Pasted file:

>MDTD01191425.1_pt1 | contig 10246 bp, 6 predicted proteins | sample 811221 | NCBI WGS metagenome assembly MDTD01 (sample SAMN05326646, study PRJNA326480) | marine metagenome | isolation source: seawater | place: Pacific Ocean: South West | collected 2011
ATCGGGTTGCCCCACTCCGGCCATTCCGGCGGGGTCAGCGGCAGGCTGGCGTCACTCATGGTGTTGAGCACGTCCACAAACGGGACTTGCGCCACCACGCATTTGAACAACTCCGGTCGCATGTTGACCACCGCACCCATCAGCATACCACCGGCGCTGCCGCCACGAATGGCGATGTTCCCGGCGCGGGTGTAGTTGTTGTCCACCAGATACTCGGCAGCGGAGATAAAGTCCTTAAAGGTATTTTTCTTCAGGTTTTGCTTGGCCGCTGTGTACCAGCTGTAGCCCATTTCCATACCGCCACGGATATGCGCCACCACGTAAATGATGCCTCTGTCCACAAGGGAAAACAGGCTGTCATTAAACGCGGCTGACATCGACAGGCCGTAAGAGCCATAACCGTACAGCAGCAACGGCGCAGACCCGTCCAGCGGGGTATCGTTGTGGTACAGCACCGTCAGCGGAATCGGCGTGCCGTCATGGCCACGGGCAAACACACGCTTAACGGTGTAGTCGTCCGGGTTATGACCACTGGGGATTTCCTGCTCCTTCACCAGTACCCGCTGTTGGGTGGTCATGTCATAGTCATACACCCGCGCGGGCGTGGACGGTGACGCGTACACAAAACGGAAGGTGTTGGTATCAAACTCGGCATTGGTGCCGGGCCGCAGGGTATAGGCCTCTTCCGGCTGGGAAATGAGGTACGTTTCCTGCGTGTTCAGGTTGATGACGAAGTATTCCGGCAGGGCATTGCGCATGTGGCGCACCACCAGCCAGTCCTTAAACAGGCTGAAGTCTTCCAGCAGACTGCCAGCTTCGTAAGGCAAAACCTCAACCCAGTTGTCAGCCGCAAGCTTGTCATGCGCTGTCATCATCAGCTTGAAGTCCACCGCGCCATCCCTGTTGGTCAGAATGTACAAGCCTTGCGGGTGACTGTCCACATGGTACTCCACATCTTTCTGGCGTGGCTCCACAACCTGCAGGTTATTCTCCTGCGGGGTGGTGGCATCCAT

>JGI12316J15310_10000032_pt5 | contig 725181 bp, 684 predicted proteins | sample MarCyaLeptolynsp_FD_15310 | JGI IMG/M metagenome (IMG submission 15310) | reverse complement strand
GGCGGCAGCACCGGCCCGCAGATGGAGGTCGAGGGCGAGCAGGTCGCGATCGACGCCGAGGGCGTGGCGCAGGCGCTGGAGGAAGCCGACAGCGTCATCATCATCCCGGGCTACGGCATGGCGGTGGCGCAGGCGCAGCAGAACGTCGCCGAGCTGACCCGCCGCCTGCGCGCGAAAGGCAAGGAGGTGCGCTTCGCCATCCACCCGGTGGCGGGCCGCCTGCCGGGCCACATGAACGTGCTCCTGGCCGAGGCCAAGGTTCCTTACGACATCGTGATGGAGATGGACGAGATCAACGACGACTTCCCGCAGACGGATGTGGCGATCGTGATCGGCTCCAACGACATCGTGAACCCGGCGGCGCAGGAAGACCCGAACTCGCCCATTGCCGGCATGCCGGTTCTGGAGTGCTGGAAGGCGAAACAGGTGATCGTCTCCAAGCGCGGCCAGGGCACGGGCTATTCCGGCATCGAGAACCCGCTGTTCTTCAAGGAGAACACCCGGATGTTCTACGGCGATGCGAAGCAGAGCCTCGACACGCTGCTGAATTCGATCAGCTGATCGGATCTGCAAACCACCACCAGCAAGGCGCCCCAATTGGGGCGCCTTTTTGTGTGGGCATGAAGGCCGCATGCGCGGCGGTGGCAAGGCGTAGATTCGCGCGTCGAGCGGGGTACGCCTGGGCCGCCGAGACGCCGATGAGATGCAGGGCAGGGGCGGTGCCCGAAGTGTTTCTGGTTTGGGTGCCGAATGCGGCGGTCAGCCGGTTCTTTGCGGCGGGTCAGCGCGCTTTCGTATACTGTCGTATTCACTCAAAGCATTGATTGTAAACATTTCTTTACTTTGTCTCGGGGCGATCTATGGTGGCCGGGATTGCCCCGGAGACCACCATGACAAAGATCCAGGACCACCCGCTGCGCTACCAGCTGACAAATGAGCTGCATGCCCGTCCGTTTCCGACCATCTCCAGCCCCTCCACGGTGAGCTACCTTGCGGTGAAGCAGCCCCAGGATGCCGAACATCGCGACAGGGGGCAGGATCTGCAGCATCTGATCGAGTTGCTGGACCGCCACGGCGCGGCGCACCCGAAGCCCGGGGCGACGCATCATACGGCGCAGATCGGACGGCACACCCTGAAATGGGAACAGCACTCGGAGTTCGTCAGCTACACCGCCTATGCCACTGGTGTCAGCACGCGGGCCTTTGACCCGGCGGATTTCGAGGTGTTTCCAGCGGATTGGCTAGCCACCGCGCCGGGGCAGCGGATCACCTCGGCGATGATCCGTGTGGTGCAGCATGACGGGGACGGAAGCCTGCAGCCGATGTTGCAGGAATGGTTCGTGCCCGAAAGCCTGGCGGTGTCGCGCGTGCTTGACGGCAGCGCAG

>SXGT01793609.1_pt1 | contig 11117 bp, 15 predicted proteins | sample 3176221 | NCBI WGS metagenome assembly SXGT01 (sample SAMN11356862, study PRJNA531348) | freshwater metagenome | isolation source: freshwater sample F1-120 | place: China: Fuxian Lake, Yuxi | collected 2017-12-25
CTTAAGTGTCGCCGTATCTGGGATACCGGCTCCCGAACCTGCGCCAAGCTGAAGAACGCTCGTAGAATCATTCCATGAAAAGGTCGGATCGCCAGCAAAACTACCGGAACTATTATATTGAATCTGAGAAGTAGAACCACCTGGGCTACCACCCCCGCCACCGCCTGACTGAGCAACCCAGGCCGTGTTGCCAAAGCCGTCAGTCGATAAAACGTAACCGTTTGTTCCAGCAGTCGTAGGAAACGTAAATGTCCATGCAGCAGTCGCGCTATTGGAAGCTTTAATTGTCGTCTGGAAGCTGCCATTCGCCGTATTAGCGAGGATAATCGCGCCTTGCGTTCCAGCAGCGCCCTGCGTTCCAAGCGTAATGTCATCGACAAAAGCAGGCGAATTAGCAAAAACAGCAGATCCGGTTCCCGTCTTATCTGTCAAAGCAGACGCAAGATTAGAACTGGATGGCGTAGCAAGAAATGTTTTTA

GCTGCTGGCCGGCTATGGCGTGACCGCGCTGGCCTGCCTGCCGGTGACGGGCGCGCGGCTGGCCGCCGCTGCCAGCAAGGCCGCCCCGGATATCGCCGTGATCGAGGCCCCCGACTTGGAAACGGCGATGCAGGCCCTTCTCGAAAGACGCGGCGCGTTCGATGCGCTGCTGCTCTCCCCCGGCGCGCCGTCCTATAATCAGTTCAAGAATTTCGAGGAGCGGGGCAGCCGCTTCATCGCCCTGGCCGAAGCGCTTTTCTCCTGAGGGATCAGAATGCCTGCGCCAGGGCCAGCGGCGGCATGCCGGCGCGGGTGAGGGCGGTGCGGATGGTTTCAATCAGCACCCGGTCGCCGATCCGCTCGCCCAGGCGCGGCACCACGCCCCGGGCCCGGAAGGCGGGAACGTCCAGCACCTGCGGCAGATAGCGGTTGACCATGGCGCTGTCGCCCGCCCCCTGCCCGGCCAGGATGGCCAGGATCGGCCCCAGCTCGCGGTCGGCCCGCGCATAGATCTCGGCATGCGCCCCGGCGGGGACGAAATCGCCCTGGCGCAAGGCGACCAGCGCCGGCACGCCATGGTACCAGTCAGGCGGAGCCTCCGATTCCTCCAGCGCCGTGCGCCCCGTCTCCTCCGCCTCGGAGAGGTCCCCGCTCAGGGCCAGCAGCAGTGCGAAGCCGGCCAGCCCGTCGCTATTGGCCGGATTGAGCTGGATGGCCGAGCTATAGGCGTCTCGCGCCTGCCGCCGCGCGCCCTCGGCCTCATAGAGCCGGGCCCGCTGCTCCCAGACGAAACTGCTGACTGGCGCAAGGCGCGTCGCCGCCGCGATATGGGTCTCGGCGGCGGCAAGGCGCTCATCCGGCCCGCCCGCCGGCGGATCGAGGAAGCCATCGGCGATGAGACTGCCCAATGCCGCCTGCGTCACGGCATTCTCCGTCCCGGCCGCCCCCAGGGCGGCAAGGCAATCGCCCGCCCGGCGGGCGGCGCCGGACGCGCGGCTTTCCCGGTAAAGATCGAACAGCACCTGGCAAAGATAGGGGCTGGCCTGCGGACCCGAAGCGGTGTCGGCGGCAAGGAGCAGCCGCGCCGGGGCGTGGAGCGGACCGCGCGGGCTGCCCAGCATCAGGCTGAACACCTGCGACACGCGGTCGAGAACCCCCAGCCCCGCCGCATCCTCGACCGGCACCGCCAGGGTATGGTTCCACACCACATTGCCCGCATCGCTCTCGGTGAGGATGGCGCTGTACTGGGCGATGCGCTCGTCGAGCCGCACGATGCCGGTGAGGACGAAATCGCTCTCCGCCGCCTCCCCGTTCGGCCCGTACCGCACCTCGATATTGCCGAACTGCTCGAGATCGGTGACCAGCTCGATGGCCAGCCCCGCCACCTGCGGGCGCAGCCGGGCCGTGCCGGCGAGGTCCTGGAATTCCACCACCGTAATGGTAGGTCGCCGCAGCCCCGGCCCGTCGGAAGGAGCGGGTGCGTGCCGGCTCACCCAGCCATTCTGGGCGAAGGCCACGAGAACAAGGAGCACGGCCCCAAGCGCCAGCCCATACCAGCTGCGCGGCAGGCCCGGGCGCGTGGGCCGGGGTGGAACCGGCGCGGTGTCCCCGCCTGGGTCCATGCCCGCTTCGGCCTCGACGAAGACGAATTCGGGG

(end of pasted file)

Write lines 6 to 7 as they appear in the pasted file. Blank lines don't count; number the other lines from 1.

CTTAAGTGTCGCCGTATCTGGGATACCGGCTCCCGAACCTGCGCCAAGCTGAAGAACGCTCGTAGAATCATTCCATGAAAAGGTCGGATCGCCAGCAAAACTACCGGAACTATTATATTGAATCTGAGAAGTAGAACCACCTGGGCTACCACCCCCGCCACCGCCTGACTGAGCAACCCAGGCCGTGTTGCCAAAGCCGTCAGTCGATAAAACGTAACCGTTTGTTCCAGCAGTCGTAGGAAACGTAAATGTCCATGCAGCAGTCGCGCTATTGGAAGCTTTAATTGTCGTCTGGAAGCTGCCATTCGCCGTATTAGCGAGGATAATCGCGCCTTGCGTTCCAGCAGCGCCCTGCGTTCCAAGCGTAATGTCATCGACAAAAGCAGGCGAATTAGCAAAAACAGCAGATCCGGTTCCCGTCTTATCTGTCAAAGCAGACGCAAGATTAGAACTGGATGGCGTAGCAAGAAATGTTTTTA

GCTGCTGGCCGGCTATGGCGTGACCGCGCTGGCCTGCCTGCCGGTGACGGGCGCGCGGCTGGCCGCCGCTGCCAGCAAGGCCGCCCCGGATATCGCCGTGATCGAGGCCCCCGACTTGGAAACGGCGATGCAGGCCCTTCTCGAAAGACGCGGCGCGTTCGATGCGCTGCTGCTCTCCCCCGGCGCGCCGTCCTATAATCAGTTCAAGAATTTCGAGGAGCGGGGCAGCCGCTTCATCGCCCTGGCCGAAGCGCTTTTCTCCTGAGGGATCAGAATGCCTGCGCCAGGGCCAGCGGCGGCATGCCGGCGCGGGTGAGGGCGGTGCGGATGGTTTCAATCAGCACCCGGTCGCCGATCCGCTCGCCCAGGCGCGGCACCACGCCCCGGGCCCGGAAGGCGGGAACGTCCAGCACCTGCGGCAGATAGCGGTTGACCATGGCGCTGTCGCCCGCCCCCTGCCCGGCCAGGATGGCCAGGATCGGCCCCAGCTCGCGGTCGGCCCGCGCATAGATCTCGGCATGCGCCCCGGCGGGGACGAAATCGCCCTGGCGCAAGGCGACCAGCGCCGGCACGCCATGGTACCAGTCAGGCGGAGCCTCCGATTCCTCCAGCGCCGTGCGCCCCGTCTCCTCCGCCTCGGAGAGGTCCCCGCTCAGGGCCAGCAGCAGTGCGAAGCCGGCCAGCCCGTCGCTATTGGCCGGATTGAGCTGGATGGCCGAGCTATAGGCGTCTCGCGCCTGCCGCCGCGCGCCCTCGGCCTCATAGAGCCGGGCCCGCTGCTCCCAGACGAAACTGCTGACTGGCGCAAGGCGCGTCGCCGCCGCGATATGGGTCTCGGCGGCGGCAAGGCGCTCATCCGGCCCGCCCGCCGGCGGATCGAGGAAGCCATCGGCGATGAGACTGCCCAATGCCGCCTGCGTCACGGCATTCTCCGTCCCGGCCGCCCCCAGGGCGGCAAGGCAATCGCCCGCCCGGCGGGCGGCGCCGGACGCGCGGCTTTCCCGGTAAAGATCGAACAGCACCTGGCAAAGATAGGGGCTGGCCTGCGGACCCGAAGCGGTGTCGGCGGCAAGGAGCAGCCGCGCCGGGGCGTGGAGCGGACCGCGCGGGCTGCCCAGCATCAGGCTGAACACCTGCGACACGCGGTCGAGAACCCCCAGCCCCGCCGCATCCTCGACCGGCACCGCCAGGGTATGGTTCCACACCACATTGCCCGCATCGCTCTCGGTGAGGATGGCGCTGTACTGGGCGATGCGCTCGTCGAGCCGCACGATGCCGGTGAGGACGAAATCGCTCTCCGCCGCCTCCCCGTTCGGCCCGTACCGCACCTCGATATTGCCGAACTGCTCGAGATCGGTGACCAGCTCGATGGCCAGCCCCGCCACCTGCGGGCGCAGCCGGGCCGTGCCGGCGAGGTCCTGGAATTCCACCACCGTAATGGTAGGTCGCCGCAGCCCCGGCCCGTCGGAAGGAGCGGGTGCGTGCCGGCTCACCCAGCCATTCTGGGCGAAGGCCACGAGAACAAGGAGCACGGCCCCAAGCGCCAGCCCATACCAGCTGCGCGGCAGGCCCGGGCGCGTGGGCCGGGGTGGAACCGGCGCGGTGTCCCCGCCTGGGTCCATGCCCGCTTCGGCCTCGACGAAGACGAATTCGGGG